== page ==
When Matthew was diagnosed with T1D it wasn’t only a change for him, it changed the lives of our family. I realized that I needed to structure more and bend less when it came to managing him. Saying those words makes me feel harsh but it was necessary in the beginning.
When Matt left the hospital his insulin was administered by using an insulin pen. The guidelines for administering short acting insulin was every three hours, this will ensure no insulin overlap and decrease the possibility of low blood sugar. It made sense, but when I got back into the real world it wasn’t easy. So these are the steps I implemented when arriving home to help streamline the needed processes.
1. “Daily Sheet”
Why? - the sheet was created to ensure constant communication about Matt without having to recount his day through memory. It also allowed me to communicate to the doctor effectively, on a summary level.
2. “Cheat Sheet”
Why? – to have carb counts readily available. This was to avoid stress when preparing his “Sheet” and trying to figure everything out.
A listing of Matt’s favorite foods along with portion size and carb count.
Why? - The bag is placed in the same spot in the kitchen every time he comes home. The bag is checked at the end of every day to ensure it is fully stocked and ready. What’s included in Matt’s bag:
4. Long Acting insulin sheet
Why? – The sheet outlines Matt’s morning dose and nighttime dose along with the time it was administered. This alleviates having to remember when it was issued.
5. Scheduling Meals
Why? – I would outline what I planned on serving for dinner along with the time. It helped in keeping dinners at home, and the planning made it easier.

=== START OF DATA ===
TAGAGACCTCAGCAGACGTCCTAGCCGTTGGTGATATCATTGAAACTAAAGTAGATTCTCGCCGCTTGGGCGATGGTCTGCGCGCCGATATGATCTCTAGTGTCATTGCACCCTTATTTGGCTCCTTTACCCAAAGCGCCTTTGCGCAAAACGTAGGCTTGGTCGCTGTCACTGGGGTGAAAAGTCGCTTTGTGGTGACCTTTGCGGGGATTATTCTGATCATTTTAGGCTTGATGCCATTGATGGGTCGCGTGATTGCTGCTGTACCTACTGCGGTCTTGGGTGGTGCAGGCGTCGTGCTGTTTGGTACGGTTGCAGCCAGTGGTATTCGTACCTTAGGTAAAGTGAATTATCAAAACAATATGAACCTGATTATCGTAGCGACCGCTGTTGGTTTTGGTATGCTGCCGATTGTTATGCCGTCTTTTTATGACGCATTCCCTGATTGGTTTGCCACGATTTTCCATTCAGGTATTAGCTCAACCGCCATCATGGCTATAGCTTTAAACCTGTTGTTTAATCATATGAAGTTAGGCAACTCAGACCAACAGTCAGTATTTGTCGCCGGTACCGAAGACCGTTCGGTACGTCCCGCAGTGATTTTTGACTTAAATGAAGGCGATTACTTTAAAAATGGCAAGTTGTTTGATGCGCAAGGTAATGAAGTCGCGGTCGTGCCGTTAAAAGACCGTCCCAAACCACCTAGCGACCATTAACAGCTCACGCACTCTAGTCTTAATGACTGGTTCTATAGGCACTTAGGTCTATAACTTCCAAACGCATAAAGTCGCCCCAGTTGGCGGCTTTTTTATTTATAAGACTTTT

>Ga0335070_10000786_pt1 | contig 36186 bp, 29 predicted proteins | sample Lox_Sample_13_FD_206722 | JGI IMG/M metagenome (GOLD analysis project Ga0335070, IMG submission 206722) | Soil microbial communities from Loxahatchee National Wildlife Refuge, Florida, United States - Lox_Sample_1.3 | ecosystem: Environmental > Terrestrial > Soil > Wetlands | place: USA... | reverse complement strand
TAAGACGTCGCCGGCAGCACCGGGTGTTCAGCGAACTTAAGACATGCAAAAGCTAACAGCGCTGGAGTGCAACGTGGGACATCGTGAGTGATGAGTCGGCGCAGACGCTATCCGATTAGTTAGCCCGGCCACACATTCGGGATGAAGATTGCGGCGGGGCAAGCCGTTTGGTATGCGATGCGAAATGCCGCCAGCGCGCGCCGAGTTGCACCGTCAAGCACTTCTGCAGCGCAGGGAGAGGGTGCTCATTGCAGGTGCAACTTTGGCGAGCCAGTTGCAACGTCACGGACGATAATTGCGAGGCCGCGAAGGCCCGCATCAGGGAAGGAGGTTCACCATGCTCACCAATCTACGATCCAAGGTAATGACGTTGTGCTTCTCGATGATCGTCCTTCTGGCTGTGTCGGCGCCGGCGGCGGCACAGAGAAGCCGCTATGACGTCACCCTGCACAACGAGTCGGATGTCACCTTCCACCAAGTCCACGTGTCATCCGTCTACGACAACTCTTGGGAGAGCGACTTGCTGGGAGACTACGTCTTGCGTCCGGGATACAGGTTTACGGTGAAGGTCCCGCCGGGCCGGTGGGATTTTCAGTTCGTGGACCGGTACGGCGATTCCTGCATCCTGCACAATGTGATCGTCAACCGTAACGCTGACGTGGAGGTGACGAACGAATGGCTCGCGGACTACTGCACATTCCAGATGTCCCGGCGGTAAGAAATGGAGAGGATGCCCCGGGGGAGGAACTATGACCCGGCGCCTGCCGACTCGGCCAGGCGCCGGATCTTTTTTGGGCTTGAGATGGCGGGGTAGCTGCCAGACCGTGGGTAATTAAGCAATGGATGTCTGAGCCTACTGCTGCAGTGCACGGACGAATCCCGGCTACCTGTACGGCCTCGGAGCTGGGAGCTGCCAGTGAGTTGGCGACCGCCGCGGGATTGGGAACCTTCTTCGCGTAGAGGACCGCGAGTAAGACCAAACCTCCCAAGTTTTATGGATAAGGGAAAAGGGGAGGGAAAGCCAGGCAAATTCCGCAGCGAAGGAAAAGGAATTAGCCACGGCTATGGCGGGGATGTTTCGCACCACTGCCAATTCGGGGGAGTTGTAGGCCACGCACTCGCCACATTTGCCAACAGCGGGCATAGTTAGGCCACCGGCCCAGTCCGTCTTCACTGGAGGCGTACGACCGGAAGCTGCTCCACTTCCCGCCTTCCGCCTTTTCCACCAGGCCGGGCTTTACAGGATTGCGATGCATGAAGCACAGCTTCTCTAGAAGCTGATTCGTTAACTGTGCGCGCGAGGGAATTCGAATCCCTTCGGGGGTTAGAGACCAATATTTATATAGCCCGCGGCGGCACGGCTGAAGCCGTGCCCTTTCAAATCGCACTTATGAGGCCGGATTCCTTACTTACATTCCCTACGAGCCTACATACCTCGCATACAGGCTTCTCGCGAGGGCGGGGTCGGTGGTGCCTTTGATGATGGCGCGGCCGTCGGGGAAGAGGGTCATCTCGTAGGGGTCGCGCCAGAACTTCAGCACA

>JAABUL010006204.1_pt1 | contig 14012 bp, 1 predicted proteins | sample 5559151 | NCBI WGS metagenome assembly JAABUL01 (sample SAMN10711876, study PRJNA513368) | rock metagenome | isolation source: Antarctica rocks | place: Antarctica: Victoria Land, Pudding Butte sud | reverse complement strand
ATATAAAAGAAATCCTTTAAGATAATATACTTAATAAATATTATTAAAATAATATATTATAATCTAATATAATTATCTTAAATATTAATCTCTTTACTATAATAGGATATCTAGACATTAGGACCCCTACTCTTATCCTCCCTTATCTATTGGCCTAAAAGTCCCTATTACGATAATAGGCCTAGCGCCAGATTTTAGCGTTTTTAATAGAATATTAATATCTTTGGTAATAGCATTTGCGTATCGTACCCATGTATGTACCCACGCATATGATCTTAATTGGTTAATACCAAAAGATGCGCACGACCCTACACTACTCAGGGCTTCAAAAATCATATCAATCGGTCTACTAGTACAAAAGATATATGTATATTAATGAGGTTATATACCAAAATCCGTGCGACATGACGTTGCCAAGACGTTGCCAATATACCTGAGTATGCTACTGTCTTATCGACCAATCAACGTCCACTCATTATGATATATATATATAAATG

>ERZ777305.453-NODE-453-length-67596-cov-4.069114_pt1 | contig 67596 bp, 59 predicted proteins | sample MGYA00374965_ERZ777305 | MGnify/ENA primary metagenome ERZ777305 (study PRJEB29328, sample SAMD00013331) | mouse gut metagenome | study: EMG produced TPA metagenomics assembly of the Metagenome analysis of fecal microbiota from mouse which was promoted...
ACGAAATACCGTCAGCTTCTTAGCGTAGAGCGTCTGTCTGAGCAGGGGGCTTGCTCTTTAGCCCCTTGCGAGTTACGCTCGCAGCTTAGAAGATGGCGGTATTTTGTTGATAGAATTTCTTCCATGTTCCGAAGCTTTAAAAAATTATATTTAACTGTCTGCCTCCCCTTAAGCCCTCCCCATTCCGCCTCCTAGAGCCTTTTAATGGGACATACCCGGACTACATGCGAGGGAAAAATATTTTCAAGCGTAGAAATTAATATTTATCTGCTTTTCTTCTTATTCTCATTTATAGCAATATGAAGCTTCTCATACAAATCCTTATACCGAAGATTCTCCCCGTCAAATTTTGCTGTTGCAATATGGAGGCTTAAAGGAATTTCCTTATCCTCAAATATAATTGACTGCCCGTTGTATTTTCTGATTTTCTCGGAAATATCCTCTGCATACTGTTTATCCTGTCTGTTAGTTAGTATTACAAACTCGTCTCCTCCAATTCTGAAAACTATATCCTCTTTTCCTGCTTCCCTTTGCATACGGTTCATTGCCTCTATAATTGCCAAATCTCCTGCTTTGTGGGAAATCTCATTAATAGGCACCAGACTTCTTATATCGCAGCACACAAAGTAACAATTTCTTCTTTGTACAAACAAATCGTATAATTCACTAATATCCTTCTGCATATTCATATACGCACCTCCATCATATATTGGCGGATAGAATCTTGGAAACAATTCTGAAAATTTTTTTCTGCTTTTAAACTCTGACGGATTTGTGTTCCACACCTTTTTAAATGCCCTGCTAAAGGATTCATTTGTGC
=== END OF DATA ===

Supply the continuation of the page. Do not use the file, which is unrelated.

When Matt was diagnosed I felt a tremendous amount of pressure to “get it right.” I probably did that to myself but I was so afraid I was going to hurt him. I didn’t sleep the entire first year, I was always up making sure he was breathing. The good news, he was, so why was I like that, because of the unknown. I can honestly say after 4 ½ years, I sleep better. However, I still pop out of bed just to make sure he’s okay. Whatever stresses you are feeling it’s okay, we’re all different.
I highly recommend joining a support group. Check with your local hospital to see if they offer any gatherings. Also, check with friends and family to see if they know of any parents that have T1D children. That’s how I met my good friend and now I belong to a support group of Mom’s that continues to grow.
I would love feedback on processes that you may have put in place to help with the change. There are many parents out there that would love to know, so please share.
Until the next pencil meets the paper, have a fantastic day!